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Theory and Practice of Counseling and Psychotherapy

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1 Theory and Practice of Counseling and Psychotherapy
Chapter10: Cognitive Behavior Therapy

2 Rational Emotive Behavioral Therapy (REBT)
Stresses thinking, judging, deciding, analyzing, and doing Assumes that cognitions, emotions, and behaviors interact and have a reciprocal cause-and-effect relationship Is highly didactic, very directive, and concerned as much with thinking as with feeling Teaches that our emotions stem mainly from our beliefs, evaluations, interpretations, and reactions to life situations

3 View of Human Nature We are born with a potential for both rational and irrational thinking We are self-talking, self-evaluating, and self-sustaining. We have an inborn tendency toward growth and actualization We learn and invent disturbing beliefs and keep ourselves disturbed through our self-talk We have the capacity to change our cognitive, emotive, and behavioral processes

4 View of Emotional Disturbance
We learn irrational belief from significant other during childhood Teach clients to feel undepressed even when they are unaccepted and unloved by significant others. Blame is at the core of most emotional disturbances Irrational idea (e.g., I must be loved by everyone) internalize  self-defeating We have a tendency to make ourselves emotionally disturbed by internalizing self-defeating beliefs

5 The A-B-C theory of personality

6 Case discussion 1 Tom, a college sophomore, want to overcomes his shyness around women. He doe not date and even des his best to keep away from women because he is afraid they will reject him. But he want to change this pattern. Using A-B-C-D-E-F to analyze and help Tom

7 Case discussion 2 Mary would like to take a course in creative writing, but she fears that she has no talent. She is afraid of failing, afraid of being told that she is dumb, and afraid of follow through with taking the course. Using A-B-C-D-E-F to analyze and help Mary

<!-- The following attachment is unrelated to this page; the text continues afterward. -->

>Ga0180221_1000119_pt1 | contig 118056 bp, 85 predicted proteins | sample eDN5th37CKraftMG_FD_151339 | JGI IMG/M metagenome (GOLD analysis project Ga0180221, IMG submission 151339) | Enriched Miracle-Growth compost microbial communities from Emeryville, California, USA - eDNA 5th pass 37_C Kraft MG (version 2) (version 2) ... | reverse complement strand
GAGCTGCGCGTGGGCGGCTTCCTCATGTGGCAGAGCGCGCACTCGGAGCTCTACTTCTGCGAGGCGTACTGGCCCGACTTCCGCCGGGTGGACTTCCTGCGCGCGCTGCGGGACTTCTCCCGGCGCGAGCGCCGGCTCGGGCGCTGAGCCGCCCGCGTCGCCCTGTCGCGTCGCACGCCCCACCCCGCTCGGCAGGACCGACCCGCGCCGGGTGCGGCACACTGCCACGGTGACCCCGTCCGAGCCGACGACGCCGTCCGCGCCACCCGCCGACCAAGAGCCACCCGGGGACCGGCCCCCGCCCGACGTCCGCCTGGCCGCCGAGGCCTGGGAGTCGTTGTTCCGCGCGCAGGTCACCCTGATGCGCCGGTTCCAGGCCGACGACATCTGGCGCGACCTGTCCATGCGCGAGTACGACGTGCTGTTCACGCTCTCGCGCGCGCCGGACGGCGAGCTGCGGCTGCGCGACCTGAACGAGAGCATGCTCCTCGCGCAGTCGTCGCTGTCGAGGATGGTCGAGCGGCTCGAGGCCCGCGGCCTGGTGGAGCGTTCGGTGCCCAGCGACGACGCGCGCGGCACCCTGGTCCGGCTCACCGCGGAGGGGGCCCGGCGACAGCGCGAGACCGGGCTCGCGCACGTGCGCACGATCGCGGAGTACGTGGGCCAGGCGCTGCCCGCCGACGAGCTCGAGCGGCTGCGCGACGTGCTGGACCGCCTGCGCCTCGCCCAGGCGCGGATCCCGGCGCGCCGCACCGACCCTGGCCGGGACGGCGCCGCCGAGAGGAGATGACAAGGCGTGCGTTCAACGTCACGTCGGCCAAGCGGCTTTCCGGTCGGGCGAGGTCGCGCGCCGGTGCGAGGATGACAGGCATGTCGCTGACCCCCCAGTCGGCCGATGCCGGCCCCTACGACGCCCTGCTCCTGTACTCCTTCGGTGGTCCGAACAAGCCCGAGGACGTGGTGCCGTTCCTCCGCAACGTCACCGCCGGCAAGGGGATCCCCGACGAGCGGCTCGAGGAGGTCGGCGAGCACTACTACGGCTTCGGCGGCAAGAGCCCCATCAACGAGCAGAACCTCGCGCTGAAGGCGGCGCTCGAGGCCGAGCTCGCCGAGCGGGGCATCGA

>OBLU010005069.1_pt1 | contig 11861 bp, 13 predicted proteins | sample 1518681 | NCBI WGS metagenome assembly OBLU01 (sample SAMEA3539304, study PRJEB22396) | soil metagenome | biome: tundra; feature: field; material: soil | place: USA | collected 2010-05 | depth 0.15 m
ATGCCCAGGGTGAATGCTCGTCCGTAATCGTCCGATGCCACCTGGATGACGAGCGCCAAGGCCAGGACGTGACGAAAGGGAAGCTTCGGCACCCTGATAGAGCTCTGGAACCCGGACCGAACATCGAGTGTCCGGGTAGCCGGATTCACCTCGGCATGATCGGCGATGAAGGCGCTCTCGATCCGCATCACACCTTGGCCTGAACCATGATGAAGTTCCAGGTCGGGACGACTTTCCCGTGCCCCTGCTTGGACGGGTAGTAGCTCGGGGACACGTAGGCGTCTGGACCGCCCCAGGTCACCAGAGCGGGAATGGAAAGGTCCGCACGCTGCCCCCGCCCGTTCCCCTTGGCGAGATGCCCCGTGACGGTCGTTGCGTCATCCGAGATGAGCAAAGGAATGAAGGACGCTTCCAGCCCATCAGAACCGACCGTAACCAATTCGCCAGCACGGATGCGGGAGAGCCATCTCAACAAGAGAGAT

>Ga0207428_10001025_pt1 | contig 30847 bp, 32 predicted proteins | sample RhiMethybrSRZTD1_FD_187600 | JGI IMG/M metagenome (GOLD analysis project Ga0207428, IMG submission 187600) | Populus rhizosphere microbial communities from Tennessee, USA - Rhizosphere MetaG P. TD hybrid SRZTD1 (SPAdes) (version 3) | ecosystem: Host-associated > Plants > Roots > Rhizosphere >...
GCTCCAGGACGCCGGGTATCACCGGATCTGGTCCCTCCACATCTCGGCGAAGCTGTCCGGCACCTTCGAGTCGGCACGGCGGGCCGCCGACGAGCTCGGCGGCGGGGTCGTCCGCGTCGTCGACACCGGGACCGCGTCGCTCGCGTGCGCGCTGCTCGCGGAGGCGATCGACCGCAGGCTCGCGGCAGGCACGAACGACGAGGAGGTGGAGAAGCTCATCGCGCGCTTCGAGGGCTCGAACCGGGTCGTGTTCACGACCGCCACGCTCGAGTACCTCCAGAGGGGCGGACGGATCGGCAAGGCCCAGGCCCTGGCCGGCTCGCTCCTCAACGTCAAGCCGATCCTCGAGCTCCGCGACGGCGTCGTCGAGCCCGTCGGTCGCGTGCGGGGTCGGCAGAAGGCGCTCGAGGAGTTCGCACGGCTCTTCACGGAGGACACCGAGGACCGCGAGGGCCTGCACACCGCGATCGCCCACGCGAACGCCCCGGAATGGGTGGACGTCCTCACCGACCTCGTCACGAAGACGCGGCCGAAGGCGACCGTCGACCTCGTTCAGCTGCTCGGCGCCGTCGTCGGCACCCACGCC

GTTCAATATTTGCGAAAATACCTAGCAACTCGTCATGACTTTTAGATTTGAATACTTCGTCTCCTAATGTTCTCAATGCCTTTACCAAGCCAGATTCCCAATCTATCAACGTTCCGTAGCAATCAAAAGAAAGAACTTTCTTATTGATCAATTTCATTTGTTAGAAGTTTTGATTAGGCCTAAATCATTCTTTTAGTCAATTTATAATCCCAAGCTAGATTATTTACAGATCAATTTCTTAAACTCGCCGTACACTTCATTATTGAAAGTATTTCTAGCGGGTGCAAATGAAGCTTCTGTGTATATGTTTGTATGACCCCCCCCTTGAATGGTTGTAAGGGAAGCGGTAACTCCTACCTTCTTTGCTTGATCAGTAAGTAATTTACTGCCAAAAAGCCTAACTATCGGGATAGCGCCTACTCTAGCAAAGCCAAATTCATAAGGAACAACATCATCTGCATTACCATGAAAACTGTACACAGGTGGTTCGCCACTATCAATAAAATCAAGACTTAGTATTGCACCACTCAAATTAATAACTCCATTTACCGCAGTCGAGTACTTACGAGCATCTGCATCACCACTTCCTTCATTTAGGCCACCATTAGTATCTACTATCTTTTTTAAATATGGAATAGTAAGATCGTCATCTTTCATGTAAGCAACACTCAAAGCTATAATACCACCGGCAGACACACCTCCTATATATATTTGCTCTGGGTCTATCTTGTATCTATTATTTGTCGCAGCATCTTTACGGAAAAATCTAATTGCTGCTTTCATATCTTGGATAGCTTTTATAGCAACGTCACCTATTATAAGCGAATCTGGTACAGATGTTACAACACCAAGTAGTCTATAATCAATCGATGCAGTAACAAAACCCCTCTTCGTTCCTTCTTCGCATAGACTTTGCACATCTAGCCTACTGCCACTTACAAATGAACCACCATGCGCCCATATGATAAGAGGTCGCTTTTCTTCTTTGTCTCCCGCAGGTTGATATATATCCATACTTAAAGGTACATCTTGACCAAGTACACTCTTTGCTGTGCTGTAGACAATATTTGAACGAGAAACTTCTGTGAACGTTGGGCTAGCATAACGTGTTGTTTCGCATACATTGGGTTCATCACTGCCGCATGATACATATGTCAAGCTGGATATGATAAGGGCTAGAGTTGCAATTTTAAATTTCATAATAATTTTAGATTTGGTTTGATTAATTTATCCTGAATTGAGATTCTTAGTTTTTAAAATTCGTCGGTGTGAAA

8 Case discussion 3 Each week John comes to his sessions with a new excuse for why he has not succeeded in following through with his homework assignments. Either he forgets, gets too busy, gets scared. Or puts it off—anything but actually doing something to change what he says he wants to change. Instead of really doing much of anything, he whines each week about how rotten he feels and how he so much would like to change but just doesn’t know how. What are the possible irrational beliefs, which keep John from taking actions What homework assignment might you suggest?

9 Case discussion 4 Brent feels that he must win everyone’s approval. He has become a “super nice guy” who goes out of his way to please everyone. Rarely does he assert himself, for fear that he might displease someone who then would not like him. What are the possible irrational beliefs? How do you help Brent? If Brent is Asian American, what cultural components you might take into account?

10 Irrational Ideas Irrational ideas lead to self-defeating behavior
Some examples: “I must have love or approval from all the significant people in my life.” “I must perform important tasks competently and perfectly.” “If I don’t get what I want, it’s terrible, and I can’t stand it.”

11 The Therapeutic Process
Therapy is seen as an educational process Clients learn To identify and dispute irrational beliefs To replace ineffective ways of thinking with effective and rational cognitions To stop absolutistic thinking, blaming, and repeating false beliefs

12 Therapeutic Goals A basic goal is to teach clients how to change their dysfunctional emotions and behaviors into health ones. Two main goals of REBT are to assist clients to achieving unconditional self-acceptance and unconditional other acceptance. As clients become more able to accept themselves, they are more likely to unconditionally accept others.

13 Therapist’s function and Role